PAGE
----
Hurghada is a town located at the entrance to the Gulf of Suez, about 65 kilometers southwest of the southern tip of the Sinai Peninsula, near Sharm El Sheikh. It's an area that has transitioned from a fishing village to a major tourist destination, thanks to diving, becoming the main entry point for liveaboard trips for both northern and southern routes of the Red Sea. By the way, remember for Red Sea enthusiasts, its diving spots, and fauna, we have a unique and extra original collection of T-shirts inspired by the Red Sea :-)
Hurghada's attractions for divers are numerous, making it today the second most sought-after destination in the Red Sea. Diving enthusiasts keen on wrecks find paradise in Hurghada, comparable, albeit at a distance, only to Truk Lagoon. The wrecks found in this area are of world-class quality such as the Salem Express, Giannis D, or Carnatic, but you can also enjoy beautiful coral gardens, encounters with pelagic species like the oceanic whitetip shark, turtles, dolphins, colorful tropical fish, and walls abundant with gorgonians.
Although Hurghada is typically visited via liveaboard diving, another interesting option is staying in a resort that also allows for off-gassing nitrogen in an excursion to the Temple of Luxor or the Valley of the Kings.
Diving Areas in Hurghada
In the Shadwan Channel, we find a reef that seems to attract shipwrecks. Up to seven freighters lie on the seabed for the enjoyment of thousands of divers. These wrecks have been colonized by both hard and soft corals, and a multitude of fish have made these remains their home. Napoleon fish, stonefish, anthias, batfish, emperor angelfish, nudibranchs, octopuses, dolphins, or turtles find an ideal ecosystem in these wrecks.
This wreck has an air of mystery capable of overwhelming any diver. The sinking of the Salem Express claimed the lives of 470 people in 1991 in one of the greatest maritime tragedies in the Red Sea. Diving at this wreck is a unique experience, unlike any other shipwreck. We can still find personal belongings of the passengers, and curiously, even though we can see some emperor angelfish, frogfish, or clownfish, the underwater life hasn't colonized the remains, perhaps in acknowledgment of the tragedy of this very recent sinking.
The Rosalie Moller is one of the remnants left by World War II at the bottom of the Red Sea and has become a delight for the most experienced divers. This 110-meter-long freighter was carrying coal when, in 1940, near Gubal Island, it was bombed by two German planes, in the same operation that sent the legendary Thistlegorm to the bottom of the sea. The Rosalie Moller now rests at a depth of 50 meters and is considered one of the best deep diving spots in the Red Sea.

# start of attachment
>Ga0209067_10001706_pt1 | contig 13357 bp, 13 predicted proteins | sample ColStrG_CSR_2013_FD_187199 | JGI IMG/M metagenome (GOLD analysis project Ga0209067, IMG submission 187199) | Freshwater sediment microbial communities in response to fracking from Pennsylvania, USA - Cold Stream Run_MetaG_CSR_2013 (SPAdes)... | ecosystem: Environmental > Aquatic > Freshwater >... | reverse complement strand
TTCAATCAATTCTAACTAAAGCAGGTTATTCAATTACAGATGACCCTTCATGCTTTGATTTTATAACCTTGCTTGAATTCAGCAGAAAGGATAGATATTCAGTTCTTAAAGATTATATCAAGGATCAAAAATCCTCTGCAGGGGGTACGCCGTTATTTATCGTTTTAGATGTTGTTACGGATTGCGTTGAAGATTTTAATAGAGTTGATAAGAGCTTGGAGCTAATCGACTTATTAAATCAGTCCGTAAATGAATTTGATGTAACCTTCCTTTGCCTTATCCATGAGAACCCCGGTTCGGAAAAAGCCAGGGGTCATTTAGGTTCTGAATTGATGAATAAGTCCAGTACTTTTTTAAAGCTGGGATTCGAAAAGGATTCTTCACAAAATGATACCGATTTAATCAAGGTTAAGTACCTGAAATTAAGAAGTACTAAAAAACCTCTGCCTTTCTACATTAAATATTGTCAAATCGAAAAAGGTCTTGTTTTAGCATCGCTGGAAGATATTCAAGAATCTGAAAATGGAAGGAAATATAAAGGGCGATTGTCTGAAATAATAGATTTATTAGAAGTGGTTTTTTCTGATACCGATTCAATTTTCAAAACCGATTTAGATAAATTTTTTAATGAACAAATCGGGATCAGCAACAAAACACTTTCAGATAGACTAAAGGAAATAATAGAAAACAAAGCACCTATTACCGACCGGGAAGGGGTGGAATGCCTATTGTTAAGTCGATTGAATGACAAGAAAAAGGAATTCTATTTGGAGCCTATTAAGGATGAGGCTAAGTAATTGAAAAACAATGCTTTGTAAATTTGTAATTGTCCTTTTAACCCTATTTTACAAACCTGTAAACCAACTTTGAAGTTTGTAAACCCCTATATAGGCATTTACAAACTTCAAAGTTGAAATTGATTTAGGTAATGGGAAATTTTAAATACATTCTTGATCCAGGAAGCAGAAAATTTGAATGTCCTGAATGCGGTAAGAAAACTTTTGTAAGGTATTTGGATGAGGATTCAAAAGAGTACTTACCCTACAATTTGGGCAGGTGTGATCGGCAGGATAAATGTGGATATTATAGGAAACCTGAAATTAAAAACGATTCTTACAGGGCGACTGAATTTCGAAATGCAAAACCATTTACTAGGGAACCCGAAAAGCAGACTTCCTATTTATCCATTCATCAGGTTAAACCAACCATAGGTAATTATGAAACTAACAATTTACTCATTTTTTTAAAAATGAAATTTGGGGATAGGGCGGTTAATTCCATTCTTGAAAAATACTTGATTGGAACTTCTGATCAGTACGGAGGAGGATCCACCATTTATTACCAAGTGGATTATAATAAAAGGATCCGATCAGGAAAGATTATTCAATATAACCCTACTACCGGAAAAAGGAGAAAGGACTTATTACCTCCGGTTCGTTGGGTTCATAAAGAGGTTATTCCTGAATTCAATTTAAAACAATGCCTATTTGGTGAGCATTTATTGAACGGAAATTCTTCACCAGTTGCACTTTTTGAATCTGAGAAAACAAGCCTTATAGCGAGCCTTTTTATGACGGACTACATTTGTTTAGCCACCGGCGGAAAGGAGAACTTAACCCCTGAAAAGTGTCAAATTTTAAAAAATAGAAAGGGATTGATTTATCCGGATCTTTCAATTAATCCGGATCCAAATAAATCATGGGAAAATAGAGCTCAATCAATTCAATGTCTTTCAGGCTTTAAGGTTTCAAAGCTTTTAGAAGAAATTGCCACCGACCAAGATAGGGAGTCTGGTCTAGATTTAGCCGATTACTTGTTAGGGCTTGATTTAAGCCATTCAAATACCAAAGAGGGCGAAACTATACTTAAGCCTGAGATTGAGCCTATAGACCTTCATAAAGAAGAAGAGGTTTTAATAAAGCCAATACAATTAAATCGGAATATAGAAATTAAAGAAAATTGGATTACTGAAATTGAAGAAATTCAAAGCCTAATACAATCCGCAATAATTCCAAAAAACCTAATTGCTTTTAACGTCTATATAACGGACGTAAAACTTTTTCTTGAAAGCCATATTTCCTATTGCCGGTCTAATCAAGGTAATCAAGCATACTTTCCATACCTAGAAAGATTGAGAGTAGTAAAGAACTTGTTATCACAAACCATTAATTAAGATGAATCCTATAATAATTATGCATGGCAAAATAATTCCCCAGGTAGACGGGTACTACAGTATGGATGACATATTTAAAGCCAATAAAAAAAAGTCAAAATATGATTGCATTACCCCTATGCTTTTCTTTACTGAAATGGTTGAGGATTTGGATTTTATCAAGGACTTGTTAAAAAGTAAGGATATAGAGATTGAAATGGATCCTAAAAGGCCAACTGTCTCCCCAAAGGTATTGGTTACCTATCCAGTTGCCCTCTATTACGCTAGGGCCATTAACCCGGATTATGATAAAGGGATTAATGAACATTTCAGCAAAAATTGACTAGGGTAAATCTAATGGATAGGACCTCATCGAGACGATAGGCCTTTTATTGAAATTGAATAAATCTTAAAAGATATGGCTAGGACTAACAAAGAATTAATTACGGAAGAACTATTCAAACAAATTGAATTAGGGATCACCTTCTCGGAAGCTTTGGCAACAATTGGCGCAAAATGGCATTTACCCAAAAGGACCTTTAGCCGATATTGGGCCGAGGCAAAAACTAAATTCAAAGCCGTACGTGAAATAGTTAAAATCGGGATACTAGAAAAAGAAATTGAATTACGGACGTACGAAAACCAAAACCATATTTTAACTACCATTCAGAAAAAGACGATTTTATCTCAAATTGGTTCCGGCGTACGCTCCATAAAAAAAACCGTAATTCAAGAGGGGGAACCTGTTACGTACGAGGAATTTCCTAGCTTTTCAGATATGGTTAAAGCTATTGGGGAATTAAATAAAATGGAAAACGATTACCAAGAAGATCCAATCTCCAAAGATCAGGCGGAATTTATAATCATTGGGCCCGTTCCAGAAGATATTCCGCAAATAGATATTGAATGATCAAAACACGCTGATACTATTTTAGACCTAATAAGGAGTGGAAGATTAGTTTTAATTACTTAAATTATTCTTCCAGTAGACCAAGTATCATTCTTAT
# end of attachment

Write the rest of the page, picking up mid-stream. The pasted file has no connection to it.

The Ulysses has been sunk in the Red Sea for over a century, attached to one of the most beautiful reefs, Bluff Point, and stands out due to the large quantity of both hard and soft corals that have colonized its remains and the precious species that have made this wreck their home. Turtles, dolphins, toadfish, lionfish, trumpetfish, large schools of small fish... It's a great opportunity to see a summary of the great biodiversity offered by the Red Sea.
Shaab El Erg is a 5-kilometer-long reef whose main attraction is diving with resident bottlenose dolphins. In its seven dive sites, you can witness healthy coral gardens, tropical fish (such as the Red Sea bannerfish, endemic to this area), turtles, mobulas, and occasionally a reef shark.
Bluff Point is becoming an increasingly popular diving spot due to its shallow depth, allowing for longer dives, the abundance of marine life, and its location on the way to one of the stars of diving in the Red Sea, the Thistlegorm. Here, you can find turtles, lionfish, numerous nudibranchs, large moray eels, and even stonefish.
Carless Reef is an isolated reef that receives nutrient-rich waters and is of great interest due to the abundance of marine life it holds. Healthy hard and soft corals host a wide range of reef life, with two undeniable stars, two very curious moray eels with the divers. This colorful reef attracts dolphins, longimanus sharks, or schools of tunas when the currents are strong.
Panorama Reef is a large reef with steep walls full of healthy coral. Its name refers to the beauty of this reef seen from the blue... and also the beauty of the blue seen from the reef. In addition to a great amount of colorful and small fauna, you can have wonderful encounters with gray reef sharks, longimanus sharks, occasionally hammerheads, and even manta rays.